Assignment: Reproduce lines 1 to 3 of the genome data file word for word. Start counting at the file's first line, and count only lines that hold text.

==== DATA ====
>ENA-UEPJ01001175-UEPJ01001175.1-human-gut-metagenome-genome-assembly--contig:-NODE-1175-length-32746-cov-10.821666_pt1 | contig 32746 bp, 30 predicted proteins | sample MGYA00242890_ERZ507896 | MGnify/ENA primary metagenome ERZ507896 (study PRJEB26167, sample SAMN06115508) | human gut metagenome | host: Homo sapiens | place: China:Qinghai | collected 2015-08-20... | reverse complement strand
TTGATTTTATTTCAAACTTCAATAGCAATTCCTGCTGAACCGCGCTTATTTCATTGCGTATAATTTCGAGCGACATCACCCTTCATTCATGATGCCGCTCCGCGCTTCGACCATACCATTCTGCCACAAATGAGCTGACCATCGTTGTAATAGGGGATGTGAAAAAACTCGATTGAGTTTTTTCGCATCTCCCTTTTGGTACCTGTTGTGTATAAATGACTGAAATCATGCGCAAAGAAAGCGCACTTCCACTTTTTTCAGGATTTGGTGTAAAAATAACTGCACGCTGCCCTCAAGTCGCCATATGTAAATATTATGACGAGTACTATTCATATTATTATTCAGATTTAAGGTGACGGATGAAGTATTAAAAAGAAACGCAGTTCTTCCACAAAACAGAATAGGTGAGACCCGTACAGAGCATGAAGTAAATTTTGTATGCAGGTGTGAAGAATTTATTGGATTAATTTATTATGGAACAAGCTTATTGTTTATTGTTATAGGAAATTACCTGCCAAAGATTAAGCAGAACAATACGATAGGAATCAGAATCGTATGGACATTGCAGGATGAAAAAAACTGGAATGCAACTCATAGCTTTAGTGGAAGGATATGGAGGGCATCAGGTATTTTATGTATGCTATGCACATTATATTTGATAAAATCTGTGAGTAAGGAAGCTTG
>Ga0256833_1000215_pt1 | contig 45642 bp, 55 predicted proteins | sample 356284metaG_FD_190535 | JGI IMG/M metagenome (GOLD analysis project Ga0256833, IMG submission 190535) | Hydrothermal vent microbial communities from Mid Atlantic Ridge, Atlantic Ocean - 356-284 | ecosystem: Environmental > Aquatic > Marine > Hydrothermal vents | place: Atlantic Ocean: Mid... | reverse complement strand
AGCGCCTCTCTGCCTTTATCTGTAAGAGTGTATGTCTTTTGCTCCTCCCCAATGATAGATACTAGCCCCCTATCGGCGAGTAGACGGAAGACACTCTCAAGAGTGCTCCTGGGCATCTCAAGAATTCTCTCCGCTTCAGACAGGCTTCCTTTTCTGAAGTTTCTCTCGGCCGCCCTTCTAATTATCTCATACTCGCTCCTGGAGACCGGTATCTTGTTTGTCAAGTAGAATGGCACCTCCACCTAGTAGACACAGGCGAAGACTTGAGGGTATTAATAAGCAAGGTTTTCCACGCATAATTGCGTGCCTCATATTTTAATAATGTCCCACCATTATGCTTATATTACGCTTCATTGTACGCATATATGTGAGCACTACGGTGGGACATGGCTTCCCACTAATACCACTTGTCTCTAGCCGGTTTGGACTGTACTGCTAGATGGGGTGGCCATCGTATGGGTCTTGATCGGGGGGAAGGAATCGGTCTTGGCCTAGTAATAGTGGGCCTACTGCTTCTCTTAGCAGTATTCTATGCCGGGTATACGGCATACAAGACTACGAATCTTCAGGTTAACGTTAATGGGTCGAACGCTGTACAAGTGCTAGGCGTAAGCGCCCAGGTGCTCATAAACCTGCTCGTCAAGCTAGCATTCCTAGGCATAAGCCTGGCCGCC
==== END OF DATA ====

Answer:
>ENA-UEPJ01001175-UEPJ01001175.1-human-gut-metagenome-genome-assembly--contig:-NODE-1175-length-32746-cov-10.821666_pt1 | contig 32746 bp, 30 predicted proteins | sample MGYA00242890_ERZ507896 | MGnify/ENA primary metagenome ERZ507896 (study PRJEB26167, sample SAMN06115508) | human gut metagenome | host: Homo sapiens | place: China:Qinghai | collected 2015-08-20... | reverse complement strand
TTGATTTTATTTCAAACTTCAATAGCAATTCCTGCTGAACCGCGCTTATTTCATTGCGTATAATTTCGAGCGACATCACCCTTCATTCATGATGCCGCTCCGCGCTTCGACCATACCATTCTGCCACAAATGAGCTGACCATCGTTGTAATAGGGGATGTGAAAAAACTCGATTGAGTTTTTTCGCATCTCCCTTTTGGTACCTGTTGTGTATAAATGACTGAAATCATGCGCAAAGAAAGCGCACTTCCACTTTTTTCAGGATTTGGTGTAAAAATAACTGCACGCTGCCCTCAAGTCGCCATATGTAAATATTATGACGAGTACTATTCATATTATTATTCAGATTTAAGGTGACGGATGAAGTATTAAAAAGAAACGCAGTTCTTCCACAAAACAGAATAGGTGAGACCCGTACAGAGCATGAAGTAAATTTTGTATGCAGGTGTGAAGAATTTATTGGATTAATTTATTATGGAACAAGCTTATTGTTTATTGTTATAGGAAATTACCTGCCAAAGATTAAGCAGAACAATACGATAGGAATCAGAATCGTATGGACATTGCAGGATGAAAAAAACTGGAATGCAACTCATAGCTTTAGTGGAAGGATATGGAGGGCATCAGGTATTTTATGTATGCTATGCACATTATATTTGATAAAATCTGTGAGTAAGGAAGCTTG
>Ga0256833_1000215_pt1 | contig 45642 bp, 55 predicted proteins | sample 356284metaG_FD_190535 | JGI IMG/M metagenome (GOLD analysis project Ga0256833, IMG submission 190535) | Hydrothermal vent microbial communities from Mid Atlantic Ridge, Atlantic Ocean - 356-284 | ecosystem: Environmental > Aquatic > Marine > Hydrothermal vents | place: Atlantic Ocean: Mid... | reverse complement strand